Minecraft Server on Linux using Screen

Recently I wrote a guide on how to install a Minecraft Server on Linux, check it out if you havn’t got your own Minecraft Server yet!

This post will teach you how to, in a very simple way, make your Minecraft Server run as a daemon in the background instead of consuming a terminal and making it hard to remotely control the server.

1. What you’ll need.
First off you need to set up a Minecraft Server, SSH, FTP and java environment. After that you’ll need to download and install GNU Screen. For me Screen was somehow already installed on Ubuntu, so I didn’t have to do that, but if you need to install it I think the code is “sudo apt-get install screen”. To check if you got screen installed, type “screen -v” (displays the version, if any).

2. What is Screen?
GNU Screen is a utility that lets you run “multiple terminal windows” (excuse my very bad tech jargon here) inside a single terminal. You can see it as being able to switch through multiple full-screen applications on your desktop.

“screen” will start the software and create a virtual terminal. CTRL+A C will create a new window, CTRL+A K will kill a window and CTRL+A D will detatch the window (essentially leaving screen). To enter screen you type “screen -r”. In case you got more than one screen session you’ll get a list with the ID and name of the session, and “screen -r ID” or “screen -r NAME” will enter that session.

3. How to use Minecraft and Screen.
The easiest way to run a Minecraft Server within Screen would be to run Screen and then start the server as usual, but we can do all of this using one line of code: “screen -dmS minecraft java -Xms1024M -Xmx1024M -jar minecraft_server.jar nogui”. This will start screen in the background and name the session minecraft and then run the command. If you need superuser you can put “sudo” just before “java”.

4. Creating a script to launch the server.
Everyone who use Linux is (or should be) lazy. You see, in Windows you have to do things yourself, but in Linux you have the ability to easily automate tasks. Open up nano and type the command you use to start your server (“screen -dmS minecraft java -Xms1024M -Xmx1024M -jar minecraft_server.jar nogui”), and save the file as “minecraft.sh”. When you want to start the minecraft server you only have to type “sh minecraft.sh”. Of cource you could spend more time and make it start on boot as well, but we’ll leave it here for now.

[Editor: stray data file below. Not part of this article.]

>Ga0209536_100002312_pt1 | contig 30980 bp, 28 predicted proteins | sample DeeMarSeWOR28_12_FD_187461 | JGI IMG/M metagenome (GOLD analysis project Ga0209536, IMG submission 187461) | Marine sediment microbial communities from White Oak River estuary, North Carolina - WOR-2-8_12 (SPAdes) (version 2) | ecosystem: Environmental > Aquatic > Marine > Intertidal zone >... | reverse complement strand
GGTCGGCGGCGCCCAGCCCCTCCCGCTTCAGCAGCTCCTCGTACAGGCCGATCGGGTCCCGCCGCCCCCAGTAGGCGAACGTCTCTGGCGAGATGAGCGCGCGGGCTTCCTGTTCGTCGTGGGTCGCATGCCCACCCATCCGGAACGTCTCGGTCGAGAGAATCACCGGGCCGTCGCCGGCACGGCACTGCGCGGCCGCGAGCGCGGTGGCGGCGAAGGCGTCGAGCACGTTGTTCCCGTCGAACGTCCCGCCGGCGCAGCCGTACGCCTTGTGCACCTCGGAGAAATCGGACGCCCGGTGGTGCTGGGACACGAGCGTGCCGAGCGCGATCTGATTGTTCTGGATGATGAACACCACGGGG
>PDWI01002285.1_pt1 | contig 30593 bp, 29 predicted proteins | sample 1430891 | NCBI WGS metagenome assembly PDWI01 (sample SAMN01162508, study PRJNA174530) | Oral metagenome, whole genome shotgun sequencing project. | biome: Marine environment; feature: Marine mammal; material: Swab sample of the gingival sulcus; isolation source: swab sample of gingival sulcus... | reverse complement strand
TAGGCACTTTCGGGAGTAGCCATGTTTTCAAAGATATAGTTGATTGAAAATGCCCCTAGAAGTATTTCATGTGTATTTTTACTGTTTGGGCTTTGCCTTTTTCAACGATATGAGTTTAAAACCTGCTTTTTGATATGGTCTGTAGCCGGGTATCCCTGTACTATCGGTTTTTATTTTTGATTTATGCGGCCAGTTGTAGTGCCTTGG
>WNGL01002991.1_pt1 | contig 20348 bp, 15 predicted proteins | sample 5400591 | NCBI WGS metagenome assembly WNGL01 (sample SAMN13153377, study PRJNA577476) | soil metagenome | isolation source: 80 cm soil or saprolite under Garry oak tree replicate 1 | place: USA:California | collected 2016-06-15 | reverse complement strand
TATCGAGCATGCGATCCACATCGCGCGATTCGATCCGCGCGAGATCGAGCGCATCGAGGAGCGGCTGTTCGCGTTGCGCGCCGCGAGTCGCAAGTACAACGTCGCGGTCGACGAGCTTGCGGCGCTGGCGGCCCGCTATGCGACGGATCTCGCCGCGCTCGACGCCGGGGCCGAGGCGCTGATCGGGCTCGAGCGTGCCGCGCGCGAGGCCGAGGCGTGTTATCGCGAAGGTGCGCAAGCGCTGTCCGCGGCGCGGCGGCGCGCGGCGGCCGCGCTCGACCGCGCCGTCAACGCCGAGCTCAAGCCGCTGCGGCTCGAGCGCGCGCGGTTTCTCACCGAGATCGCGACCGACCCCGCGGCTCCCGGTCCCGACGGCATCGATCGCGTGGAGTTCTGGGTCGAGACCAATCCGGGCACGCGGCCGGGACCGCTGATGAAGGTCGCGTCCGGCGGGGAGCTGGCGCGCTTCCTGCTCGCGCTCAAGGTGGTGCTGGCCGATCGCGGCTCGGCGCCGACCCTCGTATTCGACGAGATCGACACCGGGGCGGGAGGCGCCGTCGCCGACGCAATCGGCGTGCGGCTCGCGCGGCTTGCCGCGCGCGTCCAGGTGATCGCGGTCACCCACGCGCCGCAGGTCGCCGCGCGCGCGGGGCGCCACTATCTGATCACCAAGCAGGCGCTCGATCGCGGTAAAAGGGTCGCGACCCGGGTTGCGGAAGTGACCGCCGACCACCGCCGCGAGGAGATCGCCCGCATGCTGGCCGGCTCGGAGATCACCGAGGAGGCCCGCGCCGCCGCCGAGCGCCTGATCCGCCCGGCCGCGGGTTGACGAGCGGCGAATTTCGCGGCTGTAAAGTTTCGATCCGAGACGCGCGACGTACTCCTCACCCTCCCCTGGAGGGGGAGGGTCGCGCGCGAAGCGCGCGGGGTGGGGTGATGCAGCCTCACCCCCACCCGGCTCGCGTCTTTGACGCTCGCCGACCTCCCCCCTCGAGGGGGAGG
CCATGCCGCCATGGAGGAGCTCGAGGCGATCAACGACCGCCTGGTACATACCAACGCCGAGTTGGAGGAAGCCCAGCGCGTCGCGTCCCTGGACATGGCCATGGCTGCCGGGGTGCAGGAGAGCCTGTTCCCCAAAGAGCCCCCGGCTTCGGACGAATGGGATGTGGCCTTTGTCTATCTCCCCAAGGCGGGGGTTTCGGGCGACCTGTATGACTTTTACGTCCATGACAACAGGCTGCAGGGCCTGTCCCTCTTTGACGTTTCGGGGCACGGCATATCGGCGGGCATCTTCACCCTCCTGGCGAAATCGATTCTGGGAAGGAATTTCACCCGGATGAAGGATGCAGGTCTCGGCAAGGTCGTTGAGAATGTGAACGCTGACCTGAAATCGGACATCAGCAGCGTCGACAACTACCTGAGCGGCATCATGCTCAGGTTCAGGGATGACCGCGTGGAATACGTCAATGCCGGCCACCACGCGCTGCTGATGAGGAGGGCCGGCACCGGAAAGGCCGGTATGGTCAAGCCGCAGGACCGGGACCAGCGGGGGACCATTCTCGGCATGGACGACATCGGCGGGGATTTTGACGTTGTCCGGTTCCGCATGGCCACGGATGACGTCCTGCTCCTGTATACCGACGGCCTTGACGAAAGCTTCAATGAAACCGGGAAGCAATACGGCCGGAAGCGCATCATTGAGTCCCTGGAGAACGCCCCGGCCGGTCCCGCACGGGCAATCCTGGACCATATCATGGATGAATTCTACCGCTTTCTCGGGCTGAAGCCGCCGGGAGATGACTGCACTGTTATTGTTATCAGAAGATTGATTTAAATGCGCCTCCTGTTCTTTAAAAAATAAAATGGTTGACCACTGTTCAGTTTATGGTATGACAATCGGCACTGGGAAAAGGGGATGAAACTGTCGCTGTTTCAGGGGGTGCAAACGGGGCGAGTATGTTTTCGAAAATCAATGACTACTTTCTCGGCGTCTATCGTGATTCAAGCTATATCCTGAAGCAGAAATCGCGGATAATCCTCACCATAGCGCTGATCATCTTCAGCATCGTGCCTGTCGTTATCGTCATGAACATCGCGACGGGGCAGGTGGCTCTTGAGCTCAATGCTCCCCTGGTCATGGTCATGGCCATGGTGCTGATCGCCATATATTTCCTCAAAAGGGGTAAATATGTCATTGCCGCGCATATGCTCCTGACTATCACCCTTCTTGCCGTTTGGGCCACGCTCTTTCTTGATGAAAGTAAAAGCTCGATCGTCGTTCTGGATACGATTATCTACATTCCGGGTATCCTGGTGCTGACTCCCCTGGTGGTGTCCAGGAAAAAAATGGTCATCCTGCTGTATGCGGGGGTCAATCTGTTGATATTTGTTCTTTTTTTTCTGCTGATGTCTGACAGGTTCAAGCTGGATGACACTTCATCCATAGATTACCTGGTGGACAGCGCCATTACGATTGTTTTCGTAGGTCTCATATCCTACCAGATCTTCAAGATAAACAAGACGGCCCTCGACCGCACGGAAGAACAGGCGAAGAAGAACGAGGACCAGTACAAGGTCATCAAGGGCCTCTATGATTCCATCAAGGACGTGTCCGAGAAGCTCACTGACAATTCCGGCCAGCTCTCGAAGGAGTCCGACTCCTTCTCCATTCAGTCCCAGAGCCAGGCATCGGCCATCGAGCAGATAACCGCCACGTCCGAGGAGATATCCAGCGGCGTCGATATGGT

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  1. I have a pocket mine server
    it launches using /pocketmine/start.sh

    Any tips on:
    1. CentOS server boots
    2. Load a screen session ( screen -S Pocketmine_Server)
    3. Then start the pocketmine server in that screen session

    Any suggestions?

  2. Thanks so much, this was very helpful.

    By the way, I had to add this to the beginning of the .sh script to get it to work:

    #!/bin/sh
    BINDIR=$(dirname “$(readlink -fn “$0″)”)
    cd “$BINDIR”

  3. Any way to detach a screen (like “ctrl+a d”) with just commands? For example, you might want to have a script running that enters the Minecraft screen, tells the server to stop the autosaving temporarily (so that you can make a full backup or something), detach the screen, do the backup, enter the screen again and turn on auto-saving.

  4. Thanks, it works great. I have the server running as a service. Occasionally, I need to see the console, issue commands, etc., so I do a screen -r. This brings the process to the foreground. Once I am done though, if I kill the terminal window, it kills the server. How do I put that session back in the background when I am finished?

  5. Thanks for answering. had allready two times to get to my server physically to get networking up again (started setting the whole server up since saturday night: 4 days). moving my only tft around back and forth; configurin dhclient and netplugd to just have it react on cable plug in and out. Somtimes i just want to push the d**n power button for inducing halt and have my minecraft go gracefully down whithout currupting the saves. I’ll beat this configuration marathon. And i will let you know when i manage to write a “daemonized” shutdown script done which may send a stop to that specific screen session and waits for the termination of that screen… yeah lets deamonize the minecraft *MWahaha* …
    at least it sounds somewhat evil ;)

  6. Hard question, Nonsensius.
    AFAIK screen doesn’t give you much “security” against system halts. It might be possible to send a signal to the app when screen detects a impending halt.. but that’s just me guessing.
    Right now Minecraft has auto-save, and if you force a full save every now and then (“screen -x SCREENNAME save-all”.. i think) you won’t lose any data.
    I’d suggest you to try it out and see what happens =). And share the result!

  7. How would one secure minecraft in the screen session from system halt?
    So it would gracefully stop if system gets accidently halted(through “pebcak”).
    Or does minecraft act allready that nicely during java session kill?
    I know backups are usefull, but i’d like to prevent some unecesary user discouragements. And ty for the nice instructions.